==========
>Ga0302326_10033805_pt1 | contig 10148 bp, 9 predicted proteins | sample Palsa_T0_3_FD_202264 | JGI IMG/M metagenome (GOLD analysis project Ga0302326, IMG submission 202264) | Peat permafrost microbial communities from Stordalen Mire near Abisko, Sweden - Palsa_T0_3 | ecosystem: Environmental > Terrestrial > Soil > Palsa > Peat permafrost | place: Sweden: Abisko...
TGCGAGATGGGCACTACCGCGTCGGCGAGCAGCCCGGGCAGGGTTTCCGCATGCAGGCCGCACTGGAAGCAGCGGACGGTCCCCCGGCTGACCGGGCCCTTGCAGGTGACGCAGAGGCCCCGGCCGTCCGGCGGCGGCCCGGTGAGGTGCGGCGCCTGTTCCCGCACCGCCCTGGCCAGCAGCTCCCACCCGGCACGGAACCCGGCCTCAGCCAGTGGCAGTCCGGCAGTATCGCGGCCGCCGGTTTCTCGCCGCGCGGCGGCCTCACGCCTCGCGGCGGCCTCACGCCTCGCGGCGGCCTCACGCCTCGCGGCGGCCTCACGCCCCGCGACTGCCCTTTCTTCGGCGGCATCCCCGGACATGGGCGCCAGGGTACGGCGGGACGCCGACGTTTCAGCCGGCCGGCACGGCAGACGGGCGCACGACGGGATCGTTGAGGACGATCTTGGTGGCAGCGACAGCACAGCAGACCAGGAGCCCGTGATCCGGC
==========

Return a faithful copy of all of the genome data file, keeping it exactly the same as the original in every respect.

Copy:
>Ga0302326_10033805_pt1 | contig 10148 bp, 9 predicted proteins | sample Palsa_T0_3_FD_202264 | JGI IMG/M metagenome (GOLD analysis project Ga0302326, IMG submission 202264) | Peat permafrost microbial communities from Stordalen Mire near Abisko, Sweden - Palsa_T0_3 | ecosystem: Environmental > Terrestrial > Soil > Palsa > Peat permafrost | place: Sweden: Abisko...
TGCGAGATGGGCACTACCGCGTCGGCGAGCAGCCCGGGCAGGGTTTCCGCATGCAGGCCGCACTGGAAGCAGCGGACGGTCCCCCGGCTGACCGGGCCCTTGCAGGTGACGCAGAGGCCCCGGCCGTCCGGCGGCGGCCCGGTGAGGTGCGGCGCCTGTTCCCGCACCGCCCTGGCCAGCAGCTCCCACCCGGCACGGAACCCGGCCTCAGCCAGTGGCAGTCCGGCAGTATCGCGGCCGCCGGTTTCTCGCCGCGCGGCGGCCTCACGCCTCGCGGCGGCCTCACGCCTCGCGGCGGCCTCACGCCTCGCGGCGGCCTCACGCCCCGCGACTGCCCTTTCTTCGGCGGCATCCCCGGACATGGGCGCCAGGGTACGGCGGGACGCCGACGTTTCAGCCGGCCGGCACGGCAGACGGGCGCACGACGGGATCGTTGAGGACGATCTTGGTGGCAGCGACAGCACAGCAGACCAGGAGCCCGTGATCCGGC